How many people in the UK are currently self-employed?

Self Employed

For British workers, there has never been a better time to consider becoming self-employed. With record numbers of people choosing to work for themselves, self-employment in the UK is experiencing a boom.

Research from the Office for National Statistics (ONS) confirms that self-employment is at its highest level in the UK since records began 40 years ago. In fact, statistics show that around 15% of UK workers are registered as self-employed, which equates to one in seven workers. Currently, there are a staggering 4.6 million self-employed people in the UK.

Age Is No Barrier to Self-Employment

Many people might associate self-employment as the preferred choice for go-getting young entrepreneurs, but statistics show that this type of working arrangement appeals to a broad spectrum of people. It is not just the young who are going down the self-employment route. In fact, if anything, it appears those deciding to become self-employed tend to be older, at an average age of 47 compared to 40 for those not self-employed. The ONS also states that an increasing number of people over the age of 65 are embarking on self-employment, possibly as a way to top up pension incomes. Figures suggest there are almost half a million over-65s in the UK registered as self-employed – a figure that has more than doubled in the last five years.

A Growing Trend

In the last year alone, UK self-employment rose by 8%. This is the equivalent of around 7,700 people becoming self-employed every week. Whilst 15% of people are now self-employed, this was just 13% in 2008 and only just over 8% 40 years ago. Much of the increase in total employment since 2008 can be accounted for by the rise in self-employment.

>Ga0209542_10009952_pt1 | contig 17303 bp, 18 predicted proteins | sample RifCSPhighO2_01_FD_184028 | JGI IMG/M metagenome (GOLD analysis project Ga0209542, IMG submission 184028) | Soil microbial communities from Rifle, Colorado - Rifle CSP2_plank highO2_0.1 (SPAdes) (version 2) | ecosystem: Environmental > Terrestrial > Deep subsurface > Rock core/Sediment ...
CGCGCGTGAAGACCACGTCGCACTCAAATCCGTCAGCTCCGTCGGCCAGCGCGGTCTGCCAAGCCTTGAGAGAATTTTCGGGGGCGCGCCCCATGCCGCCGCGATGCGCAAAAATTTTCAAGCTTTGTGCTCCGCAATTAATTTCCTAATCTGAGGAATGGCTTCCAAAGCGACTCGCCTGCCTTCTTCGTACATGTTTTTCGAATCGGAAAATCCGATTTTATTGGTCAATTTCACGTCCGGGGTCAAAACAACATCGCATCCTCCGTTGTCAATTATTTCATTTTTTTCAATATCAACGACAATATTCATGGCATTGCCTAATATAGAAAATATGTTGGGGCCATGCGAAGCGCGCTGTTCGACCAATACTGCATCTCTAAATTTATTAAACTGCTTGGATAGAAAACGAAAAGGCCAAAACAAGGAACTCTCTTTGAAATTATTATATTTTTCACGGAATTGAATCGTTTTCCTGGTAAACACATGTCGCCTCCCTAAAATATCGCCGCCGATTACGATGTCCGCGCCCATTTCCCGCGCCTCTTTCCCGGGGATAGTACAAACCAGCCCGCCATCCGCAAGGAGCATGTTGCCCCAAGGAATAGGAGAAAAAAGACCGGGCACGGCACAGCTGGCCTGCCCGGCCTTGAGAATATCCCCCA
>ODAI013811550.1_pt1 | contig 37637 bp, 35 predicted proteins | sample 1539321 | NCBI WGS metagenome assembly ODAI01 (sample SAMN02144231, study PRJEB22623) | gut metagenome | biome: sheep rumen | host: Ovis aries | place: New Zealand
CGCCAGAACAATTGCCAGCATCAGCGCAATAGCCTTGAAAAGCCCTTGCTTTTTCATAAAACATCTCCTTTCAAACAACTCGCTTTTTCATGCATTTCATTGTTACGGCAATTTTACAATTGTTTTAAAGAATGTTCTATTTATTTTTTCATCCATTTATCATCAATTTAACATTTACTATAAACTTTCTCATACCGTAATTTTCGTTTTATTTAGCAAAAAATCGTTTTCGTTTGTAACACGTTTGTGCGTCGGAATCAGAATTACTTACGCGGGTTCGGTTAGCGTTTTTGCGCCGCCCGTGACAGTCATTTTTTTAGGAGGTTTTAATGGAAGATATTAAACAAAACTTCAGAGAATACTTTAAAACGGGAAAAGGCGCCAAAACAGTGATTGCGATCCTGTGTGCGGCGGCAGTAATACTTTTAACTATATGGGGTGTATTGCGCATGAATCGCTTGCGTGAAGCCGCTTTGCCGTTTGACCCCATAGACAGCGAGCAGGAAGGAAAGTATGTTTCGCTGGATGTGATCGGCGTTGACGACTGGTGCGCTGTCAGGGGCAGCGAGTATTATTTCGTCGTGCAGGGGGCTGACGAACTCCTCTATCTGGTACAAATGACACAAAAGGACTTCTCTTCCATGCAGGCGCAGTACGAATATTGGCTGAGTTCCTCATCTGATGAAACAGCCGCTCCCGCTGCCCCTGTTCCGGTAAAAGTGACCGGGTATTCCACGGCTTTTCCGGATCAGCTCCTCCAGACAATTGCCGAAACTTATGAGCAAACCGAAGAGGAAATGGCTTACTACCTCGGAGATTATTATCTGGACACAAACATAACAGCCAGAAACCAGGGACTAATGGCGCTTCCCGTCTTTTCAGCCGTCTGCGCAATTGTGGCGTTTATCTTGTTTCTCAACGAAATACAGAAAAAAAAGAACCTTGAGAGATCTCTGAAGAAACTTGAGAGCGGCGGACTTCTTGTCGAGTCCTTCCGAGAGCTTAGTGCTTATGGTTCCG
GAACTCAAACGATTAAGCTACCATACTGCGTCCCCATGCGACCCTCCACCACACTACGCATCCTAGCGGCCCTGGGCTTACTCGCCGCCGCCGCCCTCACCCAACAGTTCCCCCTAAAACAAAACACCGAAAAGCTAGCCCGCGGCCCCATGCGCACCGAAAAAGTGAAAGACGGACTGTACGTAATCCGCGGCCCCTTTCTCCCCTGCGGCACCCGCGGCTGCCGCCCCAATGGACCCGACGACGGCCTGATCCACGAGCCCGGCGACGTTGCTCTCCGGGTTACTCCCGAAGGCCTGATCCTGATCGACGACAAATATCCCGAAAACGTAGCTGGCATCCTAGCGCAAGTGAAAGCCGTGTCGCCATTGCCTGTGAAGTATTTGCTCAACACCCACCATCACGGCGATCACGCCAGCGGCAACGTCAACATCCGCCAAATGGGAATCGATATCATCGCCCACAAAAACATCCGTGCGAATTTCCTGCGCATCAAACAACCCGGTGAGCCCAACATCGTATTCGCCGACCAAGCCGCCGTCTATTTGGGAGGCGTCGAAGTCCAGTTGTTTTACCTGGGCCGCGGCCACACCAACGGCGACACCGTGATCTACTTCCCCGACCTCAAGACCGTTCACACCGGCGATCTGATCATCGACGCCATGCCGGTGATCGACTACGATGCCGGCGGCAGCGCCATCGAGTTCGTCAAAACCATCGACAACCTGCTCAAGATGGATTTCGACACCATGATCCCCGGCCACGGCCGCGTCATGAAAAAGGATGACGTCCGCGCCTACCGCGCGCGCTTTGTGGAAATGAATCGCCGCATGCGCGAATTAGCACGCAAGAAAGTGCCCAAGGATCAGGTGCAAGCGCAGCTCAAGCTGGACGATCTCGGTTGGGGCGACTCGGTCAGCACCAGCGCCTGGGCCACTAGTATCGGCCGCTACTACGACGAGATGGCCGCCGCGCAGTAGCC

The surge in British workers choosing to become their own boss may be partly fuelled by the economic depression of recent years. As job opportunities declined during the downturn, more people may have decided to take the plunge and work for themselves. Even with limited capital, many people may have secured self-employed loans to kick-start their new venture. For those wanting to become self-employed bad credit scores may have made the task of getting self-employed loans even more difficult, although not impossible.

What is certain, according to the ONS, is that lots of people who are turning to self-employment are not necessarily doing it for the money. Many self-employed people are earning low wages yet working long hours, possibly suggesting other factors may be at play in the rise in this way of working. With more people appreciating the benefits of being their own boss, especially the flexibility of fitting work around family and other commitments, it could be that self-employed workers are willing to accept lower pay for a better work-life balance. The ONS reports that since 2008-9 those people who work for themselves have, on average, seen their income drop by 22%.

With fewer people leaving self-employment in the last five years, the ONS also believes that the lack of job opportunities may have forced many to stay put, whether they wanted to stay self-employed or not. Just 886,000 workers left self-employment between 2009 and 2014, compared to 1.3 million self-employed workers who quit between 2004 and 2009.

Self-Employment Highest in the South

Self-employment patterns vary by region in the UK, with more people who work for themselves residing in the south of the country. Not surprisingly, the capital is the prime spot for self-employment, with 17.3% of working Londoners choosing this way of life. The South West is also a self-employment hotspot at 16.6%, compared to just over 10% in the North East. Scotland also lags behind compared to the rest of England, with 11.5% of workers north of the border choosing to work for themselves.

How Does the UK Compare to Other Countries?

The average number of workers who are self-employed in the EU is 15.2%, so the UK is pretty much average in comparison to Europe overall. Self-employment is much higher in countries such as Greece, however, where one in three people work for themselves. On the other hand, Luxembourg cannot be described as a nation of self-employed workers, with just over 8% of its workforce opting to become their own boss.

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